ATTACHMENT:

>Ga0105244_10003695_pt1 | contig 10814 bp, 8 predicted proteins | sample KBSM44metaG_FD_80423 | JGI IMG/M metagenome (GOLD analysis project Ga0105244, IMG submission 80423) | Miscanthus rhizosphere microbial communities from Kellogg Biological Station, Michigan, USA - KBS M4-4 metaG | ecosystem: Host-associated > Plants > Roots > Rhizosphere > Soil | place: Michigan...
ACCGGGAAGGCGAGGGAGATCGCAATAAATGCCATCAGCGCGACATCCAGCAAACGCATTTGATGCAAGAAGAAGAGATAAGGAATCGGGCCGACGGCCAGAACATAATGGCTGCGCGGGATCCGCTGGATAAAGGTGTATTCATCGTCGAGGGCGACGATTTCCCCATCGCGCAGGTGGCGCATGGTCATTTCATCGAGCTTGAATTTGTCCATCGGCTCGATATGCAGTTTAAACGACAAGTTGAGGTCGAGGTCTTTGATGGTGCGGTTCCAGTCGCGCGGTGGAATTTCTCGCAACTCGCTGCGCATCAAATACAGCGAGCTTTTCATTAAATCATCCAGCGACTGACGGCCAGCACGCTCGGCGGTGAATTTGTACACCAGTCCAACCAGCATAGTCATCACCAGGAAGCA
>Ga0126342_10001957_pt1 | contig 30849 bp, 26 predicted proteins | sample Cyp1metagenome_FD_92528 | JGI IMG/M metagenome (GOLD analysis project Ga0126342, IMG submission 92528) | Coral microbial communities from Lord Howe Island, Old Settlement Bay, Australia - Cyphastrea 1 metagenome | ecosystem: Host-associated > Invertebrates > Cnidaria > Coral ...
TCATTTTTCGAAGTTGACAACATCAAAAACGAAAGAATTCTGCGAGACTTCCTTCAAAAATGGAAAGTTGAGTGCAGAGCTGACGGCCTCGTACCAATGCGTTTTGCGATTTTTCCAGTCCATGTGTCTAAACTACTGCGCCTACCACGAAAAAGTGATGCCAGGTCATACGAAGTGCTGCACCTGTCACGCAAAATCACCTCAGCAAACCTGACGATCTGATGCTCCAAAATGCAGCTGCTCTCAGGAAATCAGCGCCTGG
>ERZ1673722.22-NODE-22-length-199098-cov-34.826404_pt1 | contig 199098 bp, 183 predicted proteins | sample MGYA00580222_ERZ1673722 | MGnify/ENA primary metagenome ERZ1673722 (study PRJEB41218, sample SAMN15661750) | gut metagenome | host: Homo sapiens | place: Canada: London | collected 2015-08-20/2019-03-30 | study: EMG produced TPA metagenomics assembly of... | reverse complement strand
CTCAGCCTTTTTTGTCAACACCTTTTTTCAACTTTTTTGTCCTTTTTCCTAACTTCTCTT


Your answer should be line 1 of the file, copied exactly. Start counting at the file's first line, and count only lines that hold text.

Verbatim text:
>Ga0105244_10003695_pt1 | contig 10814 bp, 8 predicted proteins | sample KBSM44metaG_FD_80423 | JGI IMG/M metagenome (GOLD analysis project Ga0105244, IMG submission 80423) | Miscanthus rhizosphere microbial communities from Kellogg Biological Station, Michigan, USA - KBS M4-4 metaG | ecosystem: Host-associated > Plants > Roots > Rhizosphere > Soil | place: Michigan...